The Talisman of Troy: A Novel Paperback – 15 Oct 2004
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About the Author
Valerio Massimo Manfredi is professor of classical archaeology at Luigi Bocconi University in Milan. He has published nine works of fiction, including the 'Alexander' trilogy, which has been translated into 24 languages in 38 countries. He has written and hosted documentaries on the ancient world and has written screenplays for cinema and television.
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Top Customer Reviews
This book was first published in 1994, and is also published under the title `Heroes'. In it, Manfredi has addressed the tales of the heroes who left Troy after the fall of the city and the death of Paris and Priam. The Trojan War was over, and it remained only for the survivors of Troy to flee with Aeneas, and for the heroes of the Greek and allied armies to return home. But for many of those heroes, the journey home was as arduous as the War had been, and many faced terrible danges on the way, and death on their return.
The book features largely the story of Diomedes, son of Tydeus and King of Argos. On his return home he finds that his queen, Aigialeia is seeking to kill him and his returning warriors for her own purposes and he flees again with his warriors to find safety elsewhere. In the meantime, we read of the tales of Menelaus, reunited with his queen Helen; Agamemnon, who returned home to be betrayes by his wife Clytemnestra; Nestor, who returned home to safety and old age. Over the years the heroes struggled to find sanctuary, many suffering the torments of the gods for their actions at Troy and after. And linked to them all is the talisman of Troy, the tale of a great power that many seek. The lands are racked with unrest, ill omens, invasions by the Sea Peoples. And the next generation seek their own revenge - Electra, Orestes, Pyrrhus.Read more ›
The whole book appeared to be leading up to a pivitol moment, and it just never arrives. I cannot put into words what a dissapointing attempt this is. "The Spartan" and the Alexander Trilogy are in my opinion very good, i really enjoyed them. But this, I just thought that it was not good at all. Do not buy this; buy any of his other books, except maybe the "Last Legion".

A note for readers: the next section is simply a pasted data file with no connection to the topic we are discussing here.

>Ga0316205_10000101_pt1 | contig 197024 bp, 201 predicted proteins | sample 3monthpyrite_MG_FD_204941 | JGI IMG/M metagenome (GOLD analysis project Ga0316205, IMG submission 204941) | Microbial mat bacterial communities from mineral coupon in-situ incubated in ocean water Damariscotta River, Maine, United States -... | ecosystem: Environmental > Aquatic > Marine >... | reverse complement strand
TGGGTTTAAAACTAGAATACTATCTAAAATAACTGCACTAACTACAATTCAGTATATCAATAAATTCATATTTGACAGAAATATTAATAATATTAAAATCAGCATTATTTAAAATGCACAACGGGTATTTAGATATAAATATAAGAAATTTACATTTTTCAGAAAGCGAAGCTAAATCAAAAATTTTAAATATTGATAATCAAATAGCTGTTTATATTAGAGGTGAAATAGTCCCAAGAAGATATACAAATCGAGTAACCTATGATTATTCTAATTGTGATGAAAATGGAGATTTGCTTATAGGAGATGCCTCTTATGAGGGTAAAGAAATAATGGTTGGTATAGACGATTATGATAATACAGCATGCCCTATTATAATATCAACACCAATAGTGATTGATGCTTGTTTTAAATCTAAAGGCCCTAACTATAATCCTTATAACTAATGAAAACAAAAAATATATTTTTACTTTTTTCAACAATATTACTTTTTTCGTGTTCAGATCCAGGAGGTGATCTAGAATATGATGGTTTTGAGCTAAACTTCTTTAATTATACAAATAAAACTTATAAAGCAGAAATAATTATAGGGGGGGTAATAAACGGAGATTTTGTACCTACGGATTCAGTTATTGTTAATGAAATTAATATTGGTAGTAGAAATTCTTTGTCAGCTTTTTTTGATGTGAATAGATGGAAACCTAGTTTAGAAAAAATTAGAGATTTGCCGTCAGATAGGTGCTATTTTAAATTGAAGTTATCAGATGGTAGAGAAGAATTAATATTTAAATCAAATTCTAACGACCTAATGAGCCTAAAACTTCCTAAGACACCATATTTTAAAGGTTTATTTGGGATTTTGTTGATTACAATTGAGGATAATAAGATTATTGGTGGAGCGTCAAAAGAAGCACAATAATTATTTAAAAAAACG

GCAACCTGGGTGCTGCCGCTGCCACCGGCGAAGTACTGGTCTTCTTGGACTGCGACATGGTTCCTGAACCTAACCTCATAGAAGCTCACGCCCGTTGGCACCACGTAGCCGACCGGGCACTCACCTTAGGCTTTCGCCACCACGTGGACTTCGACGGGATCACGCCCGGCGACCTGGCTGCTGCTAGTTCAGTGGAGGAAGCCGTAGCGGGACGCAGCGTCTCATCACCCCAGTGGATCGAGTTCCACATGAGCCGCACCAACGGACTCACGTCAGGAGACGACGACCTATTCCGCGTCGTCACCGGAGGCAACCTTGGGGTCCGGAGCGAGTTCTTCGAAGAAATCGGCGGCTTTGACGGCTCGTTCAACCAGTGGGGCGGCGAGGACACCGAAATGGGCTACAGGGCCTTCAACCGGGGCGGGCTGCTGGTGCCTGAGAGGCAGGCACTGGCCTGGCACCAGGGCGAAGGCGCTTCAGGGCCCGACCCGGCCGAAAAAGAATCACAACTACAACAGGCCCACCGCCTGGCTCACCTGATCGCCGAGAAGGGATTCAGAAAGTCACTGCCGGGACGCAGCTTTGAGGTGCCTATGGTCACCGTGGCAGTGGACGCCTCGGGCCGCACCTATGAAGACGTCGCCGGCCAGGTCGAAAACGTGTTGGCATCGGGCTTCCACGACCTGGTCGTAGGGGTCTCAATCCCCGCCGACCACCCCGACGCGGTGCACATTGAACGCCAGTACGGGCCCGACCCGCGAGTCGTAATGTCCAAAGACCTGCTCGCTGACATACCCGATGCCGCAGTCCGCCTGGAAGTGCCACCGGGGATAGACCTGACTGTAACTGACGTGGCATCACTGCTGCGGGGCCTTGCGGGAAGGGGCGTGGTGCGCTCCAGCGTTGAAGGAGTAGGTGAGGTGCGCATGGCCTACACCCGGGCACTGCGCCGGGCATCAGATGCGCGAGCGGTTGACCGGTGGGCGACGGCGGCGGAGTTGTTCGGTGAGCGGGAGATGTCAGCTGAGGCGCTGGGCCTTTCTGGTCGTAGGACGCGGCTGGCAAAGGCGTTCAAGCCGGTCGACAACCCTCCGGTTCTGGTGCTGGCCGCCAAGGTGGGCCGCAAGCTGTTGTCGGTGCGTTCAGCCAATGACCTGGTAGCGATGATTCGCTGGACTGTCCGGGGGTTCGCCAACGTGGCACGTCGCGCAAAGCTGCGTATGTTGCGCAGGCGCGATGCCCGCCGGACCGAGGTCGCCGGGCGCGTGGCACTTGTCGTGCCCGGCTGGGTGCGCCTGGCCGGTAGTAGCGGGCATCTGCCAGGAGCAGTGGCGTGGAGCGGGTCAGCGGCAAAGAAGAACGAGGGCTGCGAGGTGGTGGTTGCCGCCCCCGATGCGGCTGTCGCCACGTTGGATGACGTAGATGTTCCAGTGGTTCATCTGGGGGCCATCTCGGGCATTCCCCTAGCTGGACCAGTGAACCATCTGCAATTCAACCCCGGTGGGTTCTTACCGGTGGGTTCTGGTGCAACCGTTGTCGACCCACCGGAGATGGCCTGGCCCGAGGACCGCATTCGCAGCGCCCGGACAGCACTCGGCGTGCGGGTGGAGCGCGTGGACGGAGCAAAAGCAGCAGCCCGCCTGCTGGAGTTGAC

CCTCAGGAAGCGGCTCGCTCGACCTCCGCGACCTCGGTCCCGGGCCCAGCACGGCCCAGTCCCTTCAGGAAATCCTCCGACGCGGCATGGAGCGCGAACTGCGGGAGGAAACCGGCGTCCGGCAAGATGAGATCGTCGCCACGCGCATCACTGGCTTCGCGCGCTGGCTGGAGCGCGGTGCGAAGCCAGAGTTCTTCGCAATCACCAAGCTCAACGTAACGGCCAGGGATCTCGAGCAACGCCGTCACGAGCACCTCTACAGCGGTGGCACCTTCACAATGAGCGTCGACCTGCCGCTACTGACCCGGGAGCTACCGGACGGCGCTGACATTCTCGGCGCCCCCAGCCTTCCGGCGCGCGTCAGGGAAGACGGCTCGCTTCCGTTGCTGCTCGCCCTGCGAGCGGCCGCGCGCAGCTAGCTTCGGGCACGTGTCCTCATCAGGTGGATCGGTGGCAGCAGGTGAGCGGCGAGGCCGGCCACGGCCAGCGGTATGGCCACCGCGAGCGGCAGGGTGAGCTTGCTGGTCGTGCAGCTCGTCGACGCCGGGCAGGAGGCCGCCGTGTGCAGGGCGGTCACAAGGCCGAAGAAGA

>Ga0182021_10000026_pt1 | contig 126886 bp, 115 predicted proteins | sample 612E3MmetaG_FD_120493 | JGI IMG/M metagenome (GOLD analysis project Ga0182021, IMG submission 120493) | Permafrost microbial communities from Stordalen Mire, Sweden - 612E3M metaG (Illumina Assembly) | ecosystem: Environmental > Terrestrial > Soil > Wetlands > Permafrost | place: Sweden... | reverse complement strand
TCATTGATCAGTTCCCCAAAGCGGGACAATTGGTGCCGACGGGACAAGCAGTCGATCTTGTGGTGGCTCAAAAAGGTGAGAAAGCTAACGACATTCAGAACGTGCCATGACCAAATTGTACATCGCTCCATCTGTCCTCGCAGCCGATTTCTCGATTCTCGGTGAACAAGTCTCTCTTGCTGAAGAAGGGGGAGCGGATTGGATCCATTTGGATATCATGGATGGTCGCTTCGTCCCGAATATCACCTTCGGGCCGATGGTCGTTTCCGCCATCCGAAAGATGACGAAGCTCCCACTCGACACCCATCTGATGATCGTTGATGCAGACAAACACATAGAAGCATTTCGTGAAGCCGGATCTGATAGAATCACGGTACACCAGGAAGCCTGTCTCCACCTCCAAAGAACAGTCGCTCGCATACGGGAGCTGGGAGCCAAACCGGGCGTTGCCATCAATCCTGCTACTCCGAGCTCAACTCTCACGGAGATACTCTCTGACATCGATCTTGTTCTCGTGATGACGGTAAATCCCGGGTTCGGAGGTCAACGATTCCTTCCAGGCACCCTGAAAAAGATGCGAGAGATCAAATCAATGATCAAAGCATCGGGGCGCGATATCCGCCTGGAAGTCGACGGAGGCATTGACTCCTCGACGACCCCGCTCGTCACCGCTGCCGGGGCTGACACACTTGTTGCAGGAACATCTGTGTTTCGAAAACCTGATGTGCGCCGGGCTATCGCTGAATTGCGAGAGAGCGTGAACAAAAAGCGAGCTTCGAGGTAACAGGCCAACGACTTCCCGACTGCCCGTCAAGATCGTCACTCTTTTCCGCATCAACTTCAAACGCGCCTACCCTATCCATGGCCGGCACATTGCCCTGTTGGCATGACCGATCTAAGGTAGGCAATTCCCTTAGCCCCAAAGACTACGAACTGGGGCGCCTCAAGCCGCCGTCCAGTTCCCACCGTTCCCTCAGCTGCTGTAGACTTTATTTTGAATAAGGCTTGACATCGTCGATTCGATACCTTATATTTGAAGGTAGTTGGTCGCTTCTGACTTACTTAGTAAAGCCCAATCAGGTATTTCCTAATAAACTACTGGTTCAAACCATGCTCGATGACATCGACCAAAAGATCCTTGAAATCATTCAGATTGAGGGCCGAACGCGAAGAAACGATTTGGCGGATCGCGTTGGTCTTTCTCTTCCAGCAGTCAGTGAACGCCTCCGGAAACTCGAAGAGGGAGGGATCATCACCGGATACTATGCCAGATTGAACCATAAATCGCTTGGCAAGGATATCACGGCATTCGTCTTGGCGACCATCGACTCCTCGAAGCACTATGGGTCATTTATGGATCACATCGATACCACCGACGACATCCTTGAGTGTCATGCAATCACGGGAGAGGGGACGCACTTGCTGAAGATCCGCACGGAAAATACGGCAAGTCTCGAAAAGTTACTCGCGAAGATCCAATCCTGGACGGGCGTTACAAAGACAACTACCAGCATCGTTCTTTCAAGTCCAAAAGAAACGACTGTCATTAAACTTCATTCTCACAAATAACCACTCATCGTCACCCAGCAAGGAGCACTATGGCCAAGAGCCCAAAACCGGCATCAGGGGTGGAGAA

I had trouble feeling for the hero Diomedes, whose story serves to carry the plot, but elicits hardly any of the emotion which has kept these myths present as the archetypes of drama to this day.
I can't judge the historical relevance of the author's conjecture, but conjecture is not why I take issue with the text: it's simply written by numbers and finishing it was a chore.
The ending felt like an afterthought - rushed, as if the only criterion had been to stay within a page limit.
Most Recent Customer Reviews
i personally can not comment on this as i purchased it for someone else, they have said that its a good book and recommend it if this is the type of reading you like.Published on 2 Sept. 2013 by lorrpam
This Homer inspired tale fills in the space between "The Illiad" and "The Odyssey" with a history of the various Kings, Queens and heroes who survived the famous War at Troy. Read morePublished on 16 July 2012 by Rotgut
I can see the cleverness of the idea, a novelization of the aftermath of the siege of Troy. As such it blends the distinctive style of the epic tales from the period with a more... Read morePublished on 3 Sept. 2010 by Lee Hanley
Firstly, I have to say that I bought this book after reading Manfredi's excellent novel `The Last Legion' and started reading this with all the due expectation that it would be... Read morePublished on 5 Nov. 2009 by Mr. R. Coleman
Manfredi here adds a new and interesting spin on a time in history that makes for a very entertaining book. Read morePublished on 22 Oct. 2008 by chuckles